Exodus Day Twenty-Nine
August 10, 2020, 5:00 AM

The Interstate of Redemption
Exodus 14:22

And the people of Israel went into the midst of the sea on dry ground,
the waters being a wall to them on their right hand and on their left.

I understand there are thirteen possible candidates for the mountain that Exodus calls “Sinai,” “the mountain of God,” and “Horeb.” The most prominent candidate is near the southern tip of the Sinai Peninsula in Egypt, Jabal Musa (“mountain of Moses,” in Arabic). This is where the picturesque monastery of St. Catherine’s is located on the western slopes of the mount; and also where Codex Sinaiticus, “a manuscript of the Christian Bible written in the middle of the fourth century, contains the earliest complete copy of the Christian New Testament. Codex Sinaiticus is one of the most important books in the world. Handwritten well over 1600 years ago, the manuscript contains the Christian Bible in Greek, including the oldest complete copy of the New Testament. The oldest substantial book to survive Antiquity – is of supreme importance for the history of the book.” (From the Sinaiticus Project webpage www.codexsinaiticus.org). This awesome place has to be the leading candidate for the real deal.

However, as I mentioned, there are other potential Sinai's. An alternate site that struck my fancy a few years ago, is a mountain in Saudi Arabia named Jabal al-Lawz. Mysterious, and in an area that the Saudi government forbids tourism. (The top of the moutain is even blackened from a possible scorching. Hmmm.) It's located just across the Gulf of Aqaba from the Sinai Peninsula. The notion that this might be the One came from a book, provocatively entitled, “In Search of the Mountain of God: The Discovery of the Real Mt. Sinai” by Robert Cornuke. Confession Time: Cornuke is not a serious scholar or even an archeologist. He seems to me a modern-day Indiana Jones wannabe. Certainly, an entertaining read. Although we cannot know for sure, just yet, where our mountain is located, or even the exact route that Moses took in the wilderness, Cornuke identifies a path-like, road-like shelf in the Gulf near Jabal al-Lawz. It’s a horizontal shelf extending across Aqaba, very near to the surface. That’s significant because the Gulf of Aqaba is very deep. But in this place, a smooth road leading across the vast Gulf. Might this have been the place where Israel crossed the Red Sea? Perhaps. Perhaps not. We don’t know. Yet. (BTW, I’m not recommending the book as gospel. Just a “Hmmm.”)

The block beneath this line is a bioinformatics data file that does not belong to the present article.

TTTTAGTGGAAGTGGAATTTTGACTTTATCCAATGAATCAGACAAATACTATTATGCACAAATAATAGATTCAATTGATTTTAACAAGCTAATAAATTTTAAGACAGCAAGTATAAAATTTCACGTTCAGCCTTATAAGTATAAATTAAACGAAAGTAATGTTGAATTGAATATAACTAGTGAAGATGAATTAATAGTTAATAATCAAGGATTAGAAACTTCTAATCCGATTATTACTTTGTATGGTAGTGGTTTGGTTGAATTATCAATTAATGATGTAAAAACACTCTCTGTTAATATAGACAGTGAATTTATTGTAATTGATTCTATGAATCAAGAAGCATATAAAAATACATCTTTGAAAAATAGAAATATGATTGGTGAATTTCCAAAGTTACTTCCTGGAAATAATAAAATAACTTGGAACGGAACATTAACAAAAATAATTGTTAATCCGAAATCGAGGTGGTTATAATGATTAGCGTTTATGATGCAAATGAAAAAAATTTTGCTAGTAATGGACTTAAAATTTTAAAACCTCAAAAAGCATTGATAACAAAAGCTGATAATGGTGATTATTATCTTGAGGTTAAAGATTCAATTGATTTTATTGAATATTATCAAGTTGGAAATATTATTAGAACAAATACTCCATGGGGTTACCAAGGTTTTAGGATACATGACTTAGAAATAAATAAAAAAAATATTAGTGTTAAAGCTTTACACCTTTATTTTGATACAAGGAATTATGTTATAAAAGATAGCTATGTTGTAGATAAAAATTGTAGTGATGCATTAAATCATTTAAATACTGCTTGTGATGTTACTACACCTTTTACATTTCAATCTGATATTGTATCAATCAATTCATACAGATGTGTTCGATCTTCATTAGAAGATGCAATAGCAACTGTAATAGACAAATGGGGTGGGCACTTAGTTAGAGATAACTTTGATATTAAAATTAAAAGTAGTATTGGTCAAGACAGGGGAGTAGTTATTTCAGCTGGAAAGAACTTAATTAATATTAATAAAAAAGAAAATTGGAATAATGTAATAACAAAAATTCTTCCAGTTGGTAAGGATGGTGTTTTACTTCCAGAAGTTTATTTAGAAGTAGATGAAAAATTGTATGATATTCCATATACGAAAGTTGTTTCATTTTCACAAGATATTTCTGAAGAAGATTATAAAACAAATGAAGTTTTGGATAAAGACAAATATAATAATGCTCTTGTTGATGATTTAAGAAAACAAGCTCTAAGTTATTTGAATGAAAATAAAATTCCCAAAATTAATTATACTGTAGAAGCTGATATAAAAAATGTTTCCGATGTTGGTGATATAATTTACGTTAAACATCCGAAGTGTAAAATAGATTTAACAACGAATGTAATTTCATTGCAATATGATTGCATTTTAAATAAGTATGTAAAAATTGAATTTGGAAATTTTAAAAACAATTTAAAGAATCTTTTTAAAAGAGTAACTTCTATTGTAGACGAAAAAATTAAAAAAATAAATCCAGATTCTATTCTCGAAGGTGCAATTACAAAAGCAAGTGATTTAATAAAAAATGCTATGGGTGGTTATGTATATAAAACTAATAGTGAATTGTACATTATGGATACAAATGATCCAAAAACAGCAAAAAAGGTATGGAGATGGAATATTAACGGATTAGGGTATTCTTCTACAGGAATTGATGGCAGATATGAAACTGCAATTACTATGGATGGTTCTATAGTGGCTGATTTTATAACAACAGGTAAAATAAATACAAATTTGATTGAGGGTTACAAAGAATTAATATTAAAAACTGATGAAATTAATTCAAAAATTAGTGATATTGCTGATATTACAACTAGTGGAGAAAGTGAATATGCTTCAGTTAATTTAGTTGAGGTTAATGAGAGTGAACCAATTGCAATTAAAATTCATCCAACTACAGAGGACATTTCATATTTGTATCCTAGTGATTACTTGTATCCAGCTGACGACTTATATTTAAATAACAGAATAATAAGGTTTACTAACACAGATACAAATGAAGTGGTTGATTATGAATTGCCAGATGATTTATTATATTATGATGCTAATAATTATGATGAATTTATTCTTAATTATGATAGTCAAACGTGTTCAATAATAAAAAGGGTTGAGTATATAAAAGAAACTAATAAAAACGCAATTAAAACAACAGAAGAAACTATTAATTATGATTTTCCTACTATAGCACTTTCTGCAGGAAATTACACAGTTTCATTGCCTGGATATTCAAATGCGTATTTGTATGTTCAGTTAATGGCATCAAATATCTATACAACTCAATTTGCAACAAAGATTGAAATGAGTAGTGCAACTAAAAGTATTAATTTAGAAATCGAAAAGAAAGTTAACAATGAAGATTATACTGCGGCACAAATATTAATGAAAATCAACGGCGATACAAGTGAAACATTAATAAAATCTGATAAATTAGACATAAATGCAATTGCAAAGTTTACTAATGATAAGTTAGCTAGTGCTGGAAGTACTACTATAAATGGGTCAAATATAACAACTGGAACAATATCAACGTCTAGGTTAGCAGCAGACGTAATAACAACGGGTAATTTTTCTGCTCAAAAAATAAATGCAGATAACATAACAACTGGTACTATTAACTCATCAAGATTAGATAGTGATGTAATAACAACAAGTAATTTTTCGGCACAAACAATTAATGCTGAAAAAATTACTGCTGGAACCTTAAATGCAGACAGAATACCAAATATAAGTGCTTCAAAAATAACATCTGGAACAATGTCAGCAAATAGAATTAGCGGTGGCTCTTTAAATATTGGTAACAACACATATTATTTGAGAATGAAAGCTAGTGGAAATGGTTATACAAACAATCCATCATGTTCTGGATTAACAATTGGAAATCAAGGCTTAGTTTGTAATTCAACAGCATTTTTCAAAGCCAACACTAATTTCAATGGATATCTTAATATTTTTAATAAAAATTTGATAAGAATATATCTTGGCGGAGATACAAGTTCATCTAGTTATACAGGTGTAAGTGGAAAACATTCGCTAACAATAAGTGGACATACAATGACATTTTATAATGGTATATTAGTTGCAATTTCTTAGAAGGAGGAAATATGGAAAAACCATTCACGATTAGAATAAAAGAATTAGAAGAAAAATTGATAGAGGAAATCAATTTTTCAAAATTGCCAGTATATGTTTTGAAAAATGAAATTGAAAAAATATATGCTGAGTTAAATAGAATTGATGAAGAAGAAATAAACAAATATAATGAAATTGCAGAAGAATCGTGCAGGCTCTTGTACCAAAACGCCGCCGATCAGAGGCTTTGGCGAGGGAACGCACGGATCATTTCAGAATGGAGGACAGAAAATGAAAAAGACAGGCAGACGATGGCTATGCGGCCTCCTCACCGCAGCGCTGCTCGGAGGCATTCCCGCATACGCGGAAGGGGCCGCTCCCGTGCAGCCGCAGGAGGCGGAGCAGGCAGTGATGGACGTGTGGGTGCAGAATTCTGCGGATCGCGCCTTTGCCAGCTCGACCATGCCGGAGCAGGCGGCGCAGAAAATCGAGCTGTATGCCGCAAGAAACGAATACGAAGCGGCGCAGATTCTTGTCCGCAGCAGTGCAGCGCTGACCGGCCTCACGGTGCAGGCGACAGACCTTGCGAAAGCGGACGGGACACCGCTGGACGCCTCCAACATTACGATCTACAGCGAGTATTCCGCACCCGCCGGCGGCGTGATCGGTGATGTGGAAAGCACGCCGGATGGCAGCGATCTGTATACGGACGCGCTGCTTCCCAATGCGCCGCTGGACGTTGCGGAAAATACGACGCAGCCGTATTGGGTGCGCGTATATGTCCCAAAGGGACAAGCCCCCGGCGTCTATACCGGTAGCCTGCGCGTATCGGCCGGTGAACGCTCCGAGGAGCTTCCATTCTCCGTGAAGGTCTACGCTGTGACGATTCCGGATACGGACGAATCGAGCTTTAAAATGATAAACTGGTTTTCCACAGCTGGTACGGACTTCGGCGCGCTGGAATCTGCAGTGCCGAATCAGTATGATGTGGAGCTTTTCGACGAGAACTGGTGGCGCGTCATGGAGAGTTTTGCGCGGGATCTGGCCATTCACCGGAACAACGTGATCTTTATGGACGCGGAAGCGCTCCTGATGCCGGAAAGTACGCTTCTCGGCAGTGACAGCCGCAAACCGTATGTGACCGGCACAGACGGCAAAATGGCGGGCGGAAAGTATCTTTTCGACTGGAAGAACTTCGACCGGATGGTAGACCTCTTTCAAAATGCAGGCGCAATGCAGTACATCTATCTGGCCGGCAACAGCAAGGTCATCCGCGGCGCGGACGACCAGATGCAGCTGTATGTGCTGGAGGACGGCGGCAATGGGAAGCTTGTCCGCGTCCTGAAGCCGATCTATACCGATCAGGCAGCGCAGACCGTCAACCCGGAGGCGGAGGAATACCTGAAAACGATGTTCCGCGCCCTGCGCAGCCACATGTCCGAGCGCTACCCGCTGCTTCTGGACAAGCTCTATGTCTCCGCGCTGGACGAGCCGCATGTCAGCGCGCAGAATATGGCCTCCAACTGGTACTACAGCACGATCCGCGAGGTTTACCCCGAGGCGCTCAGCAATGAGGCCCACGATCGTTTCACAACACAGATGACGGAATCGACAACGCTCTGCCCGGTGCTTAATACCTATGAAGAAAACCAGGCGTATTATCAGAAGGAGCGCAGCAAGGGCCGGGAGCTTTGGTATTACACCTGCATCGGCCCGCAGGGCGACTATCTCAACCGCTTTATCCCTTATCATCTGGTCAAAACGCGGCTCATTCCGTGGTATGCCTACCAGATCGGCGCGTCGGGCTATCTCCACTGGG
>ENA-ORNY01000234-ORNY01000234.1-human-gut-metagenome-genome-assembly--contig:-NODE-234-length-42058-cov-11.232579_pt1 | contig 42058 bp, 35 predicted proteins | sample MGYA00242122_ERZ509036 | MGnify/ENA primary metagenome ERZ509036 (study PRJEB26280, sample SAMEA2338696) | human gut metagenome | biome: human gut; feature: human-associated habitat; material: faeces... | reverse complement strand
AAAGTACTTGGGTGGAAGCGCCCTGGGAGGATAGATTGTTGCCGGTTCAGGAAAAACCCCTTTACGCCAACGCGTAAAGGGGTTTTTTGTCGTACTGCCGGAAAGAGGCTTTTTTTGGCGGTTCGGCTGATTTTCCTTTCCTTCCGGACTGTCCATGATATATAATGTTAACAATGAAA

I bring up the Cornuke hypothesis because it reminds me of the way Isaiah utilizes Red Sea imagery to describe what God is going to do for us in Jesus. In Isaiah 40, the prophet describes the future return of Israel from exile in Babylon – a second Exodus, of sorts. He says, “A voice cries: ‘In the wilderness prepare the way of the LORD; make straight in the desert a highway for our God. Every valley shall be lifted up, and every mountain and hill be made low; the uneven ground shall become level, and the rough places a plain.’” (Isa. 40:3-4). Of course, Israel did physically come back with Ezra and Nehemiah, but as those books make clear, the people never returned spiritually. Their hearts never came home to God. (Incidentally, the State of Israel's founding in 1948 wasn't a heart return either!) It would take yet another Exodus to accomplish the mission. This is why Matthew uses the very same words from Isaiah 40 to announce the coming of Jesus (with a little help from Malachi): “The voice of one crying in the wilderness: ‘Prepare the way of the Lord; make his paths straight.’” (Matt. 3:3). It would take the Lord Jesus to bring us back, truly, from exile, and restore our hearts. Jesus leads us across that shelf in the Gulf of Our Sin. He makes the way smooth. He levels the mountains and raises the valleys. It is an Interstate of Redemption!

And this beautiful, salvific picture comes from that day when God raised the waters of the mighty Red Sea to form a dry path between two massive walls of water. Only God could save like that. And this is what he has done for us, in his Son.

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